In many cases, these reactions came from people seeing their pensions eroded, local services shut down and their children priced out of home ownership and forced into massive debt in return for an often second-rate higher education.

Not that the problems underlying those problems are fixable in the sense that real growth will come back for decades or centuries (it’s to do with net energy available to industrial civilisation). The point is that the world went through an inflection point not when American electors chose Trump this week but when it rolled over into The Long Descent somewhere between 1995 and 2005.

The folks in the city on the hill realise that the cake will slowly but steadily shrink from now on. Moreover they’ve understood why for around 20 years. Did they start a grown-up, “liberal-progressive” debate about how society might get together to find ways to mitigate the effects of its predicament?

Did they fuck. They went to war over the last remaining decent-sized stocks of oil and natural gas (high-quality energy) in the Middle East. All the while spinning out pipe dreams about self-driving cars and Elon Musk’s frankly bonkers man-on-Mars plan. The game is to prevent thinking people from thinking too hard about what’s actually happening in their own lives. And also engaging people in endless debates about which flavour of Kool-Aid ‘matters’ most – black lives, LGBT rights, Disabled Access, First Nation land rights or whatever.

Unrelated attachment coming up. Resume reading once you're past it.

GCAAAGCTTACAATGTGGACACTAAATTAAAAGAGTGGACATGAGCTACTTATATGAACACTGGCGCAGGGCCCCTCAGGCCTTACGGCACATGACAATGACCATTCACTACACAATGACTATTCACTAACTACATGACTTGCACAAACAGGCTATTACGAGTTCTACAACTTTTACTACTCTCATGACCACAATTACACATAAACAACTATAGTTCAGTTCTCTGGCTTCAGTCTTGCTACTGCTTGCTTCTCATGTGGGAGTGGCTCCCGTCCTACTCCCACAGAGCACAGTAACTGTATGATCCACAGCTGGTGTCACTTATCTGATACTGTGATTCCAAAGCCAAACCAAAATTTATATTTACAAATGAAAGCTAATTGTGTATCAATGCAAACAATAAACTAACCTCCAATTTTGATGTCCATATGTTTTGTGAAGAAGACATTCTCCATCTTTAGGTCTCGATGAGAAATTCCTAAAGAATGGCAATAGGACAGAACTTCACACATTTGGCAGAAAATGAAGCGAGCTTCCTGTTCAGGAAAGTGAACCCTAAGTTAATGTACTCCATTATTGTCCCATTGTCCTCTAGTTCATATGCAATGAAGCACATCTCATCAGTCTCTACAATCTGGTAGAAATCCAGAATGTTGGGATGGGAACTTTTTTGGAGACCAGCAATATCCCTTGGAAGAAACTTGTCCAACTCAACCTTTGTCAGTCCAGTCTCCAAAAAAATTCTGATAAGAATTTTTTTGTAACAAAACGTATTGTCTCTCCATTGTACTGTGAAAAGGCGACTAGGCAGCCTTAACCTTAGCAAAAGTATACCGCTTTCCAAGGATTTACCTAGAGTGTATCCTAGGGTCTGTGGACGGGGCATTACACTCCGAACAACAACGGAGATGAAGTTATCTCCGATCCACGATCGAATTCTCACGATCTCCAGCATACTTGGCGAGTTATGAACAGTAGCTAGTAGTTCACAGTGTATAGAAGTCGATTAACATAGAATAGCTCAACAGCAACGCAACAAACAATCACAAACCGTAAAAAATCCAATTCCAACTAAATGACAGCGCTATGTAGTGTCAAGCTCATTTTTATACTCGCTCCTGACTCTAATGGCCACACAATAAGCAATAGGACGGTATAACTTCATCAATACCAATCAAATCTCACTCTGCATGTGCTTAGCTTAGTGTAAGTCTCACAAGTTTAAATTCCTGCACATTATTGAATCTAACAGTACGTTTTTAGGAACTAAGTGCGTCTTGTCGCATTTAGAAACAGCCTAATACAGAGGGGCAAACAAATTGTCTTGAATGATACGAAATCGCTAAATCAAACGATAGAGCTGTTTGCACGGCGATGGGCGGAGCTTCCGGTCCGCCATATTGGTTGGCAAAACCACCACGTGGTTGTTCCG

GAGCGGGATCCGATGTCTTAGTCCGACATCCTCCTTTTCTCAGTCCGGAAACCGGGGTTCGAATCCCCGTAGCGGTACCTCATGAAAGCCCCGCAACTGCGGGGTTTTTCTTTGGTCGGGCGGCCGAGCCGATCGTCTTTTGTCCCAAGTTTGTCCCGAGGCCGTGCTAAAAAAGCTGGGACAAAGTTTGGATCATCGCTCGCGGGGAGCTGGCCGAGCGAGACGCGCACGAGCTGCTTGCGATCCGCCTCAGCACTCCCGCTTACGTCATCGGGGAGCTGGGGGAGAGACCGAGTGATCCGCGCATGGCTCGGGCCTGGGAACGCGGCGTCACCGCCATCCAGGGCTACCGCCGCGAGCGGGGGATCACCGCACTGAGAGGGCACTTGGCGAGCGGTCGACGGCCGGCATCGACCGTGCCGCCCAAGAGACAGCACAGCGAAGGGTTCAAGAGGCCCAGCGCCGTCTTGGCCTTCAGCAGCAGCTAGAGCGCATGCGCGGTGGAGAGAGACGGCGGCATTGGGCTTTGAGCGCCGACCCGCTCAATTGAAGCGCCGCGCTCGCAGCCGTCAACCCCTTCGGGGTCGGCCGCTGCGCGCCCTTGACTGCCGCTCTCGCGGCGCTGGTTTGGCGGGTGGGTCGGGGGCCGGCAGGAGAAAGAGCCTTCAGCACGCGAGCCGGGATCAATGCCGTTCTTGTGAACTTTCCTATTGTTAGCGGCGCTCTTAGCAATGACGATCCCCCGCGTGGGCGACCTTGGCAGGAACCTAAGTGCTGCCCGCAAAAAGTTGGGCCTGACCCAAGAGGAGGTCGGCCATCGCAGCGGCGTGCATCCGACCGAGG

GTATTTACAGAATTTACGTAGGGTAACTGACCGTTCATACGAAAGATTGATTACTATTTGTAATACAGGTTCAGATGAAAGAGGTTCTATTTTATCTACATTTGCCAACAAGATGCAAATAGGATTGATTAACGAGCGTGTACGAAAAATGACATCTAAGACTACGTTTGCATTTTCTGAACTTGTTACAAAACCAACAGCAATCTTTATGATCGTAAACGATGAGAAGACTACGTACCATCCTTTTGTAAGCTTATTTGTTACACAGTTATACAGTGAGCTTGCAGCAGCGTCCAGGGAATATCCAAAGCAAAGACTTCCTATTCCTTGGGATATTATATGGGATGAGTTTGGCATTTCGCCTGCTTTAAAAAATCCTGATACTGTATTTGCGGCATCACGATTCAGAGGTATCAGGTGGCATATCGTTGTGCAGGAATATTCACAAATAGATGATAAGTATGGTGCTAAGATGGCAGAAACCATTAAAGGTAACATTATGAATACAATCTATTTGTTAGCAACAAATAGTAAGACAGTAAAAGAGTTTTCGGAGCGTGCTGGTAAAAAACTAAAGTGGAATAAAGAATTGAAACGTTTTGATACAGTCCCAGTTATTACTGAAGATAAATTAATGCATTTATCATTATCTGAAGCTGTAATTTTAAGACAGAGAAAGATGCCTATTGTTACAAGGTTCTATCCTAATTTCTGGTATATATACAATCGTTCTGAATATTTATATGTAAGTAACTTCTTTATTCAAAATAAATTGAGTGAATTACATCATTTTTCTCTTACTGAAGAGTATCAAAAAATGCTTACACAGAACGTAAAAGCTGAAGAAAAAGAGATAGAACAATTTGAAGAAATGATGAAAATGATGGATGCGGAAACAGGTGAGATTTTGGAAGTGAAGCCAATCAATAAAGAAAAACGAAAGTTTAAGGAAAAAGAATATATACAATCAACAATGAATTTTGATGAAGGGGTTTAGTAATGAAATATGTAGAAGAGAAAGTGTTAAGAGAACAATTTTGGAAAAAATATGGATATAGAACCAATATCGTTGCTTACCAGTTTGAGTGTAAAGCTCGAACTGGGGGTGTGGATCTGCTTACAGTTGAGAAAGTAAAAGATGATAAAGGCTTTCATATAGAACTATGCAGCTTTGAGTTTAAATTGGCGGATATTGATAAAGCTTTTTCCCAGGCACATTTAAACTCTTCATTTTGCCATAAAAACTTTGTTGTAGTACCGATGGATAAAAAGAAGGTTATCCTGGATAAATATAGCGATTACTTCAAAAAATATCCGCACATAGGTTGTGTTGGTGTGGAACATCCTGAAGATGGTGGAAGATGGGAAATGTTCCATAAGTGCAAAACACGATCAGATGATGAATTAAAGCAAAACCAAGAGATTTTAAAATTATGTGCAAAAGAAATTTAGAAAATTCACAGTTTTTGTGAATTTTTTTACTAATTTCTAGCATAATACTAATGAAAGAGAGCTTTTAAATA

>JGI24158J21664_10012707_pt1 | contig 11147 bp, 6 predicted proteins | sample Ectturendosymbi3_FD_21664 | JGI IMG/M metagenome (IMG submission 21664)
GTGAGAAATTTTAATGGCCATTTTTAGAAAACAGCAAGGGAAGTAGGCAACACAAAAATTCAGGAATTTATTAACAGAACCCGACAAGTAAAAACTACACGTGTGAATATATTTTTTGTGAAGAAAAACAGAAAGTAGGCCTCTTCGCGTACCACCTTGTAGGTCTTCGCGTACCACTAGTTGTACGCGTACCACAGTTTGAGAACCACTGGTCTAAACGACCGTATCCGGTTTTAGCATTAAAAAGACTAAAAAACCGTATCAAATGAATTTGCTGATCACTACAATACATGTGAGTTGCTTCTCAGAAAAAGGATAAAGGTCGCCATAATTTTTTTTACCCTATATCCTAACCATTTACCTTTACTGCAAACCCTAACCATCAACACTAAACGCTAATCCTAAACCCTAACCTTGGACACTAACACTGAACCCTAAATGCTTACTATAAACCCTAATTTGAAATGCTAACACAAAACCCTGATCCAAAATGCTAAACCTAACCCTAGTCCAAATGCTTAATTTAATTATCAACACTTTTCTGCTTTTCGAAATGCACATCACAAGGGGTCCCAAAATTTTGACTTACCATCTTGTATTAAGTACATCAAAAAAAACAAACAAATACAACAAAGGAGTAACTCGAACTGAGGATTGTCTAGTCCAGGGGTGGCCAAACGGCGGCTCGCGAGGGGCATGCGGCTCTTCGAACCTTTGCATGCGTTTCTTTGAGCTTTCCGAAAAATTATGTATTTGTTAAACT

Well, durrr. They all matter. But they are also being used as a smokescreen to distract everyone in the 99% from the scale of the ongoing theft of real wealth and its substitution with IOUs that the elites know they cannot honour in a resource-constrained future.

Now it seems that even the best bread and circuses that technology can provide aren’t enough. Trump and Brexit were moments when ‘ordinary hard-working’ people turned round and bit the hand that was feeding them a diet of mass media bullshit.

The shame on all of us is that we’ve gone along with it for so long that the only way for Americans to register their disgust with a democratic process systematic rigged against them was to elect a showboating huckster.